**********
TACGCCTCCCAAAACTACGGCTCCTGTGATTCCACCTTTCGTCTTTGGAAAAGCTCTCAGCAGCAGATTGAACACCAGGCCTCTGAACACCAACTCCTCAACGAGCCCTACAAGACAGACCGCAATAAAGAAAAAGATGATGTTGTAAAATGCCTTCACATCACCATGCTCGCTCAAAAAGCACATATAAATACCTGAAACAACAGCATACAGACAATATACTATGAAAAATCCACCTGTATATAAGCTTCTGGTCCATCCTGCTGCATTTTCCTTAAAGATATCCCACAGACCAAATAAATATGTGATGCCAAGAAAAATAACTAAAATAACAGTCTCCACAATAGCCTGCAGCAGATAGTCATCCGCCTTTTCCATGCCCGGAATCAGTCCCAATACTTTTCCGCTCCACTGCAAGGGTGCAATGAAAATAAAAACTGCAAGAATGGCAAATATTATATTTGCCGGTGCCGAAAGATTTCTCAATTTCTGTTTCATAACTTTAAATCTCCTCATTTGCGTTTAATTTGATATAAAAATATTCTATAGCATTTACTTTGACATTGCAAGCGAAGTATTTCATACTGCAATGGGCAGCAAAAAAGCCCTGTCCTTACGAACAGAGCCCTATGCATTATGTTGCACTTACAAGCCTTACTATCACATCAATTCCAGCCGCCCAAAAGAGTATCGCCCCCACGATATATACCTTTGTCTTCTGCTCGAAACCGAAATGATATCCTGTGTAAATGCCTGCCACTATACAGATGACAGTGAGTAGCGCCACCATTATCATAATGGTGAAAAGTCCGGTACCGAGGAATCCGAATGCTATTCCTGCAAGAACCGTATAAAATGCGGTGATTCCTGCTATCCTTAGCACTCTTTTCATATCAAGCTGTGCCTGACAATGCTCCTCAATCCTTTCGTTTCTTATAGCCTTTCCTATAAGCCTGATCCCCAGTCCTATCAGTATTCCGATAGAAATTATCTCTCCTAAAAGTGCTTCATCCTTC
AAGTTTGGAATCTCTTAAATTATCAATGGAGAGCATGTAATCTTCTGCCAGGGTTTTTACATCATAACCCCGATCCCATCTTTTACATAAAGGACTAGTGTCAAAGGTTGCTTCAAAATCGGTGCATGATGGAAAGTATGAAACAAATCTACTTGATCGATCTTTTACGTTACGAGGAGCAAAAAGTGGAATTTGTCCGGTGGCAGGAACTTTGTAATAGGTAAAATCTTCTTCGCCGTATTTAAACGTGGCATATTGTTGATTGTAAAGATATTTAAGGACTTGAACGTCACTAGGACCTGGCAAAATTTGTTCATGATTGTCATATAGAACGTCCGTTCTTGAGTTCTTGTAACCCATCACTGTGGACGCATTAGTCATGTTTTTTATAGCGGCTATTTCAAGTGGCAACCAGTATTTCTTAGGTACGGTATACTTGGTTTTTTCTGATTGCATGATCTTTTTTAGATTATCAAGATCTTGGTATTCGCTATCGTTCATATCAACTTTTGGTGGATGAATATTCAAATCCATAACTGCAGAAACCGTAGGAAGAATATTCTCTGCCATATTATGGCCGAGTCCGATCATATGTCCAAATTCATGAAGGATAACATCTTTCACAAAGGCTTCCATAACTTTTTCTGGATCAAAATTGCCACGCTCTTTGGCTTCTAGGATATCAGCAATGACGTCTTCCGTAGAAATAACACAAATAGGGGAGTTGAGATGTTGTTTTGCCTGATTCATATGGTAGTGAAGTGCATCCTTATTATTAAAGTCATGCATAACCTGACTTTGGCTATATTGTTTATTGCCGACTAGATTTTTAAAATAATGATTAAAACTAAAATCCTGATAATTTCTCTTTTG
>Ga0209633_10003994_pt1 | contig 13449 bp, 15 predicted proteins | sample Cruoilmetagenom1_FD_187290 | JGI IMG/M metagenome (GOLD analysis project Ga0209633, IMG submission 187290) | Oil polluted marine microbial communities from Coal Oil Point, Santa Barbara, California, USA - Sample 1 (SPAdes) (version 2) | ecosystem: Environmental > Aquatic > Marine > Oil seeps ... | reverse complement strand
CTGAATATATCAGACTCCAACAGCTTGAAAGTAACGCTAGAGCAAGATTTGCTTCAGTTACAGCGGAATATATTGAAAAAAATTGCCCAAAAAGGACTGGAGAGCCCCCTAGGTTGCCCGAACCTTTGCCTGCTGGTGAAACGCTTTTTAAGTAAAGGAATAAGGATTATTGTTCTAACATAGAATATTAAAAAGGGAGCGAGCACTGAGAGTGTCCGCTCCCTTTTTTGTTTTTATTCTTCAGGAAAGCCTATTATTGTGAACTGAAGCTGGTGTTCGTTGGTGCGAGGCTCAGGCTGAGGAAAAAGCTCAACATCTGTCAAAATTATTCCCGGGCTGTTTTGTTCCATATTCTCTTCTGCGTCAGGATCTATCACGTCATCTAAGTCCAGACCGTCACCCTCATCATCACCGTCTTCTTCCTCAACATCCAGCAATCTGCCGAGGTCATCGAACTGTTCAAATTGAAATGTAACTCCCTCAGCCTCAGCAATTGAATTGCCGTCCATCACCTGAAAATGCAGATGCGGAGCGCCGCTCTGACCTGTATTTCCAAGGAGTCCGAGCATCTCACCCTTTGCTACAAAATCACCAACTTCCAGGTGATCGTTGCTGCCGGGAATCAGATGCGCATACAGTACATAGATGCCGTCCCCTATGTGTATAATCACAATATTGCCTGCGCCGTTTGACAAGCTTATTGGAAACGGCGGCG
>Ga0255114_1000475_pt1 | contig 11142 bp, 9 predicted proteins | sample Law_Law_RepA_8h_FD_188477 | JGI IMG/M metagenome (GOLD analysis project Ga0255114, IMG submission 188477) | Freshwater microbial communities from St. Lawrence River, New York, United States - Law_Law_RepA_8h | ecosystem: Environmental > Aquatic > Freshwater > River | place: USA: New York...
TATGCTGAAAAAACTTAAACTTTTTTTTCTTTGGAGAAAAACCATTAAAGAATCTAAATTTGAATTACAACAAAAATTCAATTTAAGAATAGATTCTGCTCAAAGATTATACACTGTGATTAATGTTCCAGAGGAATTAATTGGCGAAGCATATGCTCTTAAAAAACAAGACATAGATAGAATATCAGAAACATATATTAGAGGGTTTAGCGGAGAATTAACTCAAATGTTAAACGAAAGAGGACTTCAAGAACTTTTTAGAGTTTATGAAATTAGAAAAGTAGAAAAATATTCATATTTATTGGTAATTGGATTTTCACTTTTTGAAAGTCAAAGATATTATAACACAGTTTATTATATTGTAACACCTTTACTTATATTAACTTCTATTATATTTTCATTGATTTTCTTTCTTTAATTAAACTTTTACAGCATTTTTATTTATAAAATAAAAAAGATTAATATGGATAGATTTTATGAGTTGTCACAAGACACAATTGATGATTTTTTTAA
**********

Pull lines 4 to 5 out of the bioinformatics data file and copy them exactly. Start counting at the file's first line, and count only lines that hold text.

CTGAATATATCAGACTCCAACAGCTTGAAAGTAACGCTAGAGCAAGATTTGCTTCAGTTACAGCGGAATATATTGAAAAAAATTGCCCAAAAAGGACTGGAGAGCCCCCTAGGTTGCCCGAACCTTTGCCTGCTGGTGAAACGCTTTTTAAGTAAAGGAATAAGGATTATTGTTCTAACATAGAATATTAAAAAGGGAGCGAGCACTGAGAGTGTCCGCTCCCTTTTTTGTTTTTATTCTTCAGGAAAGCCTATTATTGTGAACTGAAGCTGGTGTTCGTTGGTGCGAGGCTCAGGCTGAGGAAAAAGCTCAACATCTGTCAAAATTATTCCCGGGCTGTTTTGTTCCATATTCTCTTCTGCGTCAGGATCTATCACGTCATCTAAGTCCAGACCGTCACCCTCATCATCACCGTCTTCTTCCTCAACATCCAGCAATCTGCCGAGGTCATCGAACTGTTCAAATTGAAATGTAACTCCCTCAGCCTCAGCAATTGAATTGCCGTCCATCACCTGAAAATGCAGATGCGGAGCGCCGCTCTGACCTGTATTTCCAAGGAGTCCGAGCATCTCACCCTTTGCTACAAAATCACCAACTTCCAGGTGATCGTTGCTGCCGGGAATCAGATGCGCATACAGTACATAGATGCCGTCCCCTATGTGTATAATCACAATATTGCCTGCGCCGTTTGACAAGCTTATTGGAAACGGCGGCG
>Ga0255114_1000475_pt1 | contig 11142 bp, 9 predicted proteins | sample Law_Law_RepA_8h_FD_188477 | JGI IMG/M metagenome (GOLD analysis project Ga0255114, IMG submission 188477) | Freshwater microbial communities from St. Lawrence River, New York, United States - Law_Law_RepA_8h | ecosystem: Environmental > Aquatic > Freshwater > River | place: USA: New York...